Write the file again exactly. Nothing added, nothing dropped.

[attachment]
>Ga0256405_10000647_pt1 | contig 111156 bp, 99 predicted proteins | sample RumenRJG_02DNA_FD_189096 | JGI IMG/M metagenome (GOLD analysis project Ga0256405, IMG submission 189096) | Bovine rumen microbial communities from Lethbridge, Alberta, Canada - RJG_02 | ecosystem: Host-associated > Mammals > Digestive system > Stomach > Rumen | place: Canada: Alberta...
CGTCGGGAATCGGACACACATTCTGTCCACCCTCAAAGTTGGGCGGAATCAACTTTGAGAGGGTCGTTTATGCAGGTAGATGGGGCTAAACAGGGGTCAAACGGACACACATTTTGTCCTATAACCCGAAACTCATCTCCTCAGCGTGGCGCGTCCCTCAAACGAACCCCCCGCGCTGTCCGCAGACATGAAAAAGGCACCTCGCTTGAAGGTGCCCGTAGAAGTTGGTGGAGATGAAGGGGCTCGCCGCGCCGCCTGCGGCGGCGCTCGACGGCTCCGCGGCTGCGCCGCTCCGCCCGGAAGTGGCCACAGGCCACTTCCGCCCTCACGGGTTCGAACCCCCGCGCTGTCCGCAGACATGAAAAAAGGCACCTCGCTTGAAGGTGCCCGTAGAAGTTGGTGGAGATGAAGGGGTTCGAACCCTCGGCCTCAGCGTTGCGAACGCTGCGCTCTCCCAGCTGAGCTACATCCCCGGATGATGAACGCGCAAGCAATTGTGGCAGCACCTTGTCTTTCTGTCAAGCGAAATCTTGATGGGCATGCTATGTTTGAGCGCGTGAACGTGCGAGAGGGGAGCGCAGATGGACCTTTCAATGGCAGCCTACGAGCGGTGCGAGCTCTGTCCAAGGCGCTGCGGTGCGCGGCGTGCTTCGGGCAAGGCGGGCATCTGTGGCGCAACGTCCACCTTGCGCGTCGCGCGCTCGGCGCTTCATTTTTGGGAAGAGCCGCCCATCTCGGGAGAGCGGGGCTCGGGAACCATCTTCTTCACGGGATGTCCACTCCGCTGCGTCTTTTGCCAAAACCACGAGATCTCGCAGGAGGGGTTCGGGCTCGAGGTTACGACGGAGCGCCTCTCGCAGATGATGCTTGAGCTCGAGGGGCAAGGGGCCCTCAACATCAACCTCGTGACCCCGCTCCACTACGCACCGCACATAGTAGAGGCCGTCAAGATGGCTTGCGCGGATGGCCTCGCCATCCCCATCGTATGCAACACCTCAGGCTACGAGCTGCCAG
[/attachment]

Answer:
>Ga0256405_10000647_pt1 | contig 111156 bp, 99 predicted proteins | sample RumenRJG_02DNA_FD_189096 | JGI IMG/M metagenome (GOLD analysis project Ga0256405, IMG submission 189096) | Bovine rumen microbial communities from Lethbridge, Alberta, Canada - RJG_02 | ecosystem: Host-associated > Mammals > Digestive system > Stomach > Rumen | place: Canada: Alberta...
CGTCGGGAATCGGACACACATTCTGTCCACCCTCAAAGTTGGGCGGAATCAACTTTGAGAGGGTCGTTTATGCAGGTAGATGGGGCTAAACAGGGGTCAAACGGACACACATTTTGTCCTATAACCCGAAACTCATCTCCTCAGCGTGGCGCGTCCCTCAAACGAACCCCCCGCGCTGTCCGCAGACATGAAAAAGGCACCTCGCTTGAAGGTGCCCGTAGAAGTTGGTGGAGATGAAGGGGCTCGCCGCGCCGCCTGCGGCGGCGCTCGACGGCTCCGCGGCTGCGCCGCTCCGCCCGGAAGTGGCCACAGGCCACTTCCGCCCTCACGGGTTCGAACCCCCGCGCTGTCCGCAGACATGAAAAAAGGCACCTCGCTTGAAGGTGCCCGTAGAAGTTGGTGGAGATGAAGGGGTTCGAACCCTCGGCCTCAGCGTTGCGAACGCTGCGCTCTCCCAGCTGAGCTACATCCCCGGATGATGAACGCGCAAGCAATTGTGGCAGCACCTTGTCTTTCTGTCAAGCGAAATCTTGATGGGCATGCTATGTTTGAGCGCGTGAACGTGCGAGAGGGGAGCGCAGATGGACCTTTCAATGGCAGCCTACGAGCGGTGCGAGCTCTGTCCAAGGCGCTGCGGTGCGCGGCGTGCTTCGGGCAAGGCGGGCATCTGTGGCGCAACGTCCACCTTGCGCGTCGCGCGCTCGGCGCTTCATTTTTGGGAAGAGCCGCCCATCTCGGGAGAGCGGGGCTCGGGAACCATCTTCTTCACGGGATGTCCACTCCGCTGCGTCTTTTGCCAAAACCACGAGATCTCGCAGGAGGGGTTCGGGCTCGAGGTTACGACGGAGCGCCTCTCGCAGATGATGCTTGAGCTCGAGGGGCAAGGGGCCCTCAACATCAACCTCGTGACCCCGCTCCACTACGCACCGCACATAGTAGAGGCCGTCAAGATGGCTTGCGCGGATGGCCTCGCCATCCCCATCGTATGCAACACCTCAGGCTACGAGCTGCCAG